2. 2.

    Team Leaders/Supervisors: Ensure that juniors with limited experience work with their senior colleagues, Ensure staff rotation from jobs of higher stress to lower stress and vice versa, Duty/shift breaks/holidays to be agreed within the team and ensured as far as possible, Ensure good quality communication with accurate information updates, Have regular team meetings which helps to develop a 'bond' and to also sort out issues that may emerge because of working in stressful situation. Buddy system to be introduce If a team member is experiencing mental health difficulties. The 'buddy' can be a senior colleague/workmate, who may be expected to talk and listen and provide common sense suggestions for mental health care [17, 20].

Psychosocial Issues of Vaccination

India being a developing nation with large no of population still resides in villages and literacy rate is low certain myths are spreading about vaccine like, the COVID-19 vaccine is unsafe because it was developed so quickly, vaccine will alter my DNA, vaccine includes a tracking device, causes infertility in women and men, Once I receive the COVID-19 vaccine, I no longer need to wear a mask etc.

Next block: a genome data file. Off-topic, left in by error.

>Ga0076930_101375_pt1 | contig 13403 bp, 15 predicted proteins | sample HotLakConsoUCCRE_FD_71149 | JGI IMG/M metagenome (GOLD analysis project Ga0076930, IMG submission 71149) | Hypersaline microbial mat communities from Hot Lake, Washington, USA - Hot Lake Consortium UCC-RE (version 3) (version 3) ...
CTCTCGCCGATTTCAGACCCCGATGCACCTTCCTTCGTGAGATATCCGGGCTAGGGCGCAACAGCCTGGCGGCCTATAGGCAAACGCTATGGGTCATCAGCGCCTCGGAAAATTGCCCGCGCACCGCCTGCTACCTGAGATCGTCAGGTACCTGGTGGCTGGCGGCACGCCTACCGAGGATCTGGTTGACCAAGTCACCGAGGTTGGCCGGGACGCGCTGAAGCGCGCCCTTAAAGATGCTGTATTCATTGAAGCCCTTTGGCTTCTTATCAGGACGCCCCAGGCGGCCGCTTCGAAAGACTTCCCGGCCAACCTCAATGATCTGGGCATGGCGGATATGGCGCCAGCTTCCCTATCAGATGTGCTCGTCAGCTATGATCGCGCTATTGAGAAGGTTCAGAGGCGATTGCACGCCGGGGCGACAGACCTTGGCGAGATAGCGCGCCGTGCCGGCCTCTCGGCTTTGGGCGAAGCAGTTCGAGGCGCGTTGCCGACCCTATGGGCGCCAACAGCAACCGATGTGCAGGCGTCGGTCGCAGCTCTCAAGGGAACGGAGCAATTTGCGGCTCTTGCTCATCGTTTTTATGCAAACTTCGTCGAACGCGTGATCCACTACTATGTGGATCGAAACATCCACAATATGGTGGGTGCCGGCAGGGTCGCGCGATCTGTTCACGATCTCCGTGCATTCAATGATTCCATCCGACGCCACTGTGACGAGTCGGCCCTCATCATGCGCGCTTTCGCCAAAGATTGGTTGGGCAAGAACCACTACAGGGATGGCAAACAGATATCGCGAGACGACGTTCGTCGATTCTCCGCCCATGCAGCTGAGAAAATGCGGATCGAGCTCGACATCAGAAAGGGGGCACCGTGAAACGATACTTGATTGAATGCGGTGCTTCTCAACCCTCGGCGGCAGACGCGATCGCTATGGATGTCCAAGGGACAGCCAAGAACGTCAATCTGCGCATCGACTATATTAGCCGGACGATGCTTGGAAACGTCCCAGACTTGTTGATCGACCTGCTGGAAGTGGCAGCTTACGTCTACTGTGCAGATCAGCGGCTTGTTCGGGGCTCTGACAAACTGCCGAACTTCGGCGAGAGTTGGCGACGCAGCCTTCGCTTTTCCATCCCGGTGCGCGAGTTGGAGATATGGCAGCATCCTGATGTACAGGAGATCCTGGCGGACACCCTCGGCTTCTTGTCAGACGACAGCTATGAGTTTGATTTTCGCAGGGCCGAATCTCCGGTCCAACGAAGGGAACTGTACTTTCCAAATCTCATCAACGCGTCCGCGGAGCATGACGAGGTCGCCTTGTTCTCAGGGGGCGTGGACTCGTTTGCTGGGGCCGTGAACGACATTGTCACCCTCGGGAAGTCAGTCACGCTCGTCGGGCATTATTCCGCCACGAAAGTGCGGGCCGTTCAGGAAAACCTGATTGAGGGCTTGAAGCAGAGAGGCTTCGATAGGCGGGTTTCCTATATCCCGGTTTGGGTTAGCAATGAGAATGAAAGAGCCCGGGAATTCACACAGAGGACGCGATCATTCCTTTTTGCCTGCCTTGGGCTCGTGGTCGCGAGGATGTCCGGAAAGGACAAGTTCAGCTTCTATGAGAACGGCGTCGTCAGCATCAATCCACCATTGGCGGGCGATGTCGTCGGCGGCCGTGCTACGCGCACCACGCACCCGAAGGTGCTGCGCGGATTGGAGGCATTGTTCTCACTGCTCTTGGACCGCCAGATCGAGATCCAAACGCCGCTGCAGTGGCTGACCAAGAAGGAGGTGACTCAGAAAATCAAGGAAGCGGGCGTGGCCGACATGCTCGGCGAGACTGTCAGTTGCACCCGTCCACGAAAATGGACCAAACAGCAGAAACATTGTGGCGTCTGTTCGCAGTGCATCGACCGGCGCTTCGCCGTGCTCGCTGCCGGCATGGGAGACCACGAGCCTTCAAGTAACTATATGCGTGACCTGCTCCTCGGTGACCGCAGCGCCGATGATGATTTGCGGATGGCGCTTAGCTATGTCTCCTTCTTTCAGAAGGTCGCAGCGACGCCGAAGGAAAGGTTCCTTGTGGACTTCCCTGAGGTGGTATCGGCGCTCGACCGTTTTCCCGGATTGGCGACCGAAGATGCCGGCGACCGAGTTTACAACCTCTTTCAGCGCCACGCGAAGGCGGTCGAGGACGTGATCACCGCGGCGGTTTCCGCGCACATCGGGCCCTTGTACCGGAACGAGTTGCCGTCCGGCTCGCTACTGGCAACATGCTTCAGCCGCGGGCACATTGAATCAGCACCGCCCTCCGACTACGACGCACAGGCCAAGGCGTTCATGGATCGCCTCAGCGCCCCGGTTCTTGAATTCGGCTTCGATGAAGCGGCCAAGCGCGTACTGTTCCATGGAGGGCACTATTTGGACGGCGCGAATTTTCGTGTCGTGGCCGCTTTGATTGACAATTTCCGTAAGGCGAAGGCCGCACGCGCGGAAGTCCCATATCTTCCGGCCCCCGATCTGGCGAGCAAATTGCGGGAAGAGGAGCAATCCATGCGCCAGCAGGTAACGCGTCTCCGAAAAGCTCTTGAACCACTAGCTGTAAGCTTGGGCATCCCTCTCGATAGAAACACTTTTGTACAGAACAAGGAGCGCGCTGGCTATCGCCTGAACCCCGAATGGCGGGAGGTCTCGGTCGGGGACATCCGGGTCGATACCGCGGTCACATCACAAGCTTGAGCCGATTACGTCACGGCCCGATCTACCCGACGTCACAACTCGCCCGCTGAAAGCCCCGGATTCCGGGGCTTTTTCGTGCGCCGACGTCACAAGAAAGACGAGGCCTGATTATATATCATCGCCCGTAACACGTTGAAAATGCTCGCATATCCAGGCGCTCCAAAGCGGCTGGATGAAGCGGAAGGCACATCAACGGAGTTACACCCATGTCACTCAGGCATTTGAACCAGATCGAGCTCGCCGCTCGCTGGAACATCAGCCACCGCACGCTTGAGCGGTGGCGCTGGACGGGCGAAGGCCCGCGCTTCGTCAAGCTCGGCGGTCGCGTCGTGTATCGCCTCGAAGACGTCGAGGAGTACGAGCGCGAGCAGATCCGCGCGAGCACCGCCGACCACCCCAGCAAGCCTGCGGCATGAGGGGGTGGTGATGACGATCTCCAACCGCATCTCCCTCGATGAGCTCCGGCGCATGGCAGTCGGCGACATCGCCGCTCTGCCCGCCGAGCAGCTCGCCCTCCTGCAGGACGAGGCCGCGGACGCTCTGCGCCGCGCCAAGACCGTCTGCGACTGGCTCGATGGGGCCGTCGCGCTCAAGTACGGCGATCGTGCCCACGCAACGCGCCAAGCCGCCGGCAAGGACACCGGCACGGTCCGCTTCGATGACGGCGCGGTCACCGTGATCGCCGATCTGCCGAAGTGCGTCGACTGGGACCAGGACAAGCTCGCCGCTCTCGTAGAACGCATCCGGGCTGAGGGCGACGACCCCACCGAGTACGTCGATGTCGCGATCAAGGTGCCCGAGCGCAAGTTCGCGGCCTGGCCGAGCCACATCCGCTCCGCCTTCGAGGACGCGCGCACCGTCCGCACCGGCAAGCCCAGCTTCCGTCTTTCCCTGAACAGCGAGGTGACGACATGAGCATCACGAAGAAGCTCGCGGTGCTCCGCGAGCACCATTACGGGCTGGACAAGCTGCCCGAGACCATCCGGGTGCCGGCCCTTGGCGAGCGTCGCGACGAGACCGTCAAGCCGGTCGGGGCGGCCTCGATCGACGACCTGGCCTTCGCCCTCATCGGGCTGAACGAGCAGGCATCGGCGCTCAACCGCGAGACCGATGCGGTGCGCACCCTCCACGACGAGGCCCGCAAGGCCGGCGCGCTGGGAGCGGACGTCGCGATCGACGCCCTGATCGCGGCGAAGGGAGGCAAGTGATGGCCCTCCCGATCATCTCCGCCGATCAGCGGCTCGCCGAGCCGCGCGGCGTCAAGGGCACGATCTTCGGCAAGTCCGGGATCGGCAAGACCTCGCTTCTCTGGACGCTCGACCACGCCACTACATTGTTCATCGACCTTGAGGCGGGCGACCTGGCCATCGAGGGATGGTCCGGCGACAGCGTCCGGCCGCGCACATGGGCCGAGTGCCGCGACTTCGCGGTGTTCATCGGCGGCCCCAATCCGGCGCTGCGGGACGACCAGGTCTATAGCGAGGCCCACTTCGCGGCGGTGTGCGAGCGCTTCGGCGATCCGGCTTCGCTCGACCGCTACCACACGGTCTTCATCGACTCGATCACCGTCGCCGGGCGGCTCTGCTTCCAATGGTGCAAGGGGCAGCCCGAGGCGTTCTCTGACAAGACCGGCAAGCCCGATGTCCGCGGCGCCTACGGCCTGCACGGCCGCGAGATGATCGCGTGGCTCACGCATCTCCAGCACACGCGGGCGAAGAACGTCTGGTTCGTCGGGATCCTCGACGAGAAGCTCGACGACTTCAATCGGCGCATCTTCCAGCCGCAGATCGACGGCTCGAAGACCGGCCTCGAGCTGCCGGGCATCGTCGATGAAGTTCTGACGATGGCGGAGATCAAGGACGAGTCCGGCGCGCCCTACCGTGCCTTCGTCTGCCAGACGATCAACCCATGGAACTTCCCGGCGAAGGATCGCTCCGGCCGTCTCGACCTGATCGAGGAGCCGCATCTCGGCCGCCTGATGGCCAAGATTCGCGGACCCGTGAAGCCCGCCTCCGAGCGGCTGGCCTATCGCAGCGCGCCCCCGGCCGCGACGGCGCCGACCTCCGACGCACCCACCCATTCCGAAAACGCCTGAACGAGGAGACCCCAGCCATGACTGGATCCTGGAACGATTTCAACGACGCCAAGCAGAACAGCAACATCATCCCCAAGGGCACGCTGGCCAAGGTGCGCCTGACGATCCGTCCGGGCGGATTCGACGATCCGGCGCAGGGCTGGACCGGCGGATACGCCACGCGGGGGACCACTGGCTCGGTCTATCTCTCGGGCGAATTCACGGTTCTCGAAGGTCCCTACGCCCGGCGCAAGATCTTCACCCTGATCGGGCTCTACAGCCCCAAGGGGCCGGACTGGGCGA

Provide correct information about the vaccine in simple and effective way so that the myth associated with vaccine is duly declined and vaccine must be taken by all.


India currently has approved two vaccines to prevent coronavirus disease, i.e., Covaxin and Covishield. Apart from vaccination, the best way to prevent illness is to avoid being exposed to this virus. The fear, spreading misinformation and grief about the disease create mental health issues and anxiety among the close contacts. Hence, systematically adhering to protective measures shall mitigate fear and anxiety. Understanding the complexities of anxiety and grief can be important for supporting patients, families, colleagues, and ourselves. It is important to emphasize that the techniques mentioned in the present guidelines under each phase constitute the Intervention's core elements; the module does not follow a rigid sequential approach. Thus, health care professionals are encouraged to modify, adapt and tailor their preset intervention approach based on guidelines described below to fit the ecology of the culture, place, type and severity of distress of the patients with COVID-19.


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Correspondence to Kritant Bhushan.

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Bhushan, K., Khanna, S., Sharma, M.L. et al. Soft Skills and Psychosocial Counselling in COVID-19 Times: the Changing Tactics. J. Maxillofac. Oral Surg. (2021).

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  • COVID-19 pandemic
  • Psychosocial counselling
  • Mental health
  • Frontline workers